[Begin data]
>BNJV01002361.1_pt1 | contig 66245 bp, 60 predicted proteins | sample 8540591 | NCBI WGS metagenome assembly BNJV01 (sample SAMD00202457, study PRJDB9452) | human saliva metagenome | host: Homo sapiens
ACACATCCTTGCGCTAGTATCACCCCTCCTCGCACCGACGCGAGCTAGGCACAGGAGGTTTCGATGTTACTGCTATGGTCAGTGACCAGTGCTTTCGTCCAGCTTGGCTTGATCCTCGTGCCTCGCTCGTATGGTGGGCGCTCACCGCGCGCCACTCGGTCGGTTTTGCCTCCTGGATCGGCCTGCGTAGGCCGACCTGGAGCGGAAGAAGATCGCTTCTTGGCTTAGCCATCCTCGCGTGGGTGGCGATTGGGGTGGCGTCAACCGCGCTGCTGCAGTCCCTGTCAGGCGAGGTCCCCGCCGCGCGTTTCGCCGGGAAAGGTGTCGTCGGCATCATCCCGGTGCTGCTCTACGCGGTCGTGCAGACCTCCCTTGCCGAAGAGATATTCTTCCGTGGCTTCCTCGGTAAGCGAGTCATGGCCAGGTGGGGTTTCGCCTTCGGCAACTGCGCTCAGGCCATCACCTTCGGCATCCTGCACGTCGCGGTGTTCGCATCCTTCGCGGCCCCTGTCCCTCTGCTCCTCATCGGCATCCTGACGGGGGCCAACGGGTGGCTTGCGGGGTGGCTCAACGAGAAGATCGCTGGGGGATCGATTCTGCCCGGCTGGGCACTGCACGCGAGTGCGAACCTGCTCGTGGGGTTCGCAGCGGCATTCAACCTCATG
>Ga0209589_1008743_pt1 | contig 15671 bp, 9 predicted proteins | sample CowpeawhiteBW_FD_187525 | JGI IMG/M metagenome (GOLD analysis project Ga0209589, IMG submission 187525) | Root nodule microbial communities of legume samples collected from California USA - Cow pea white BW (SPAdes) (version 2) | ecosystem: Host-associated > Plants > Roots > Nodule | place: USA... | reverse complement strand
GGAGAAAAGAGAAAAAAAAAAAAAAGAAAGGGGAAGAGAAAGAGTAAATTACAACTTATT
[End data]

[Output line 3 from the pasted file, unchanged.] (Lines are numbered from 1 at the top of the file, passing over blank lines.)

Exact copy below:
>Ga0209589_1008743_pt1 | contig 15671 bp, 9 predicted proteins | sample CowpeawhiteBW_FD_187525 | JGI IMG/M metagenome (GOLD analysis project Ga0209589, IMG submission 187525) | Root nodule microbial communities of legume samples collected from California USA - Cow pea white BW (SPAdes) (version 2) | ecosystem: Host-associated > Plants > Roots > Nodule | place: USA... | reverse complement strand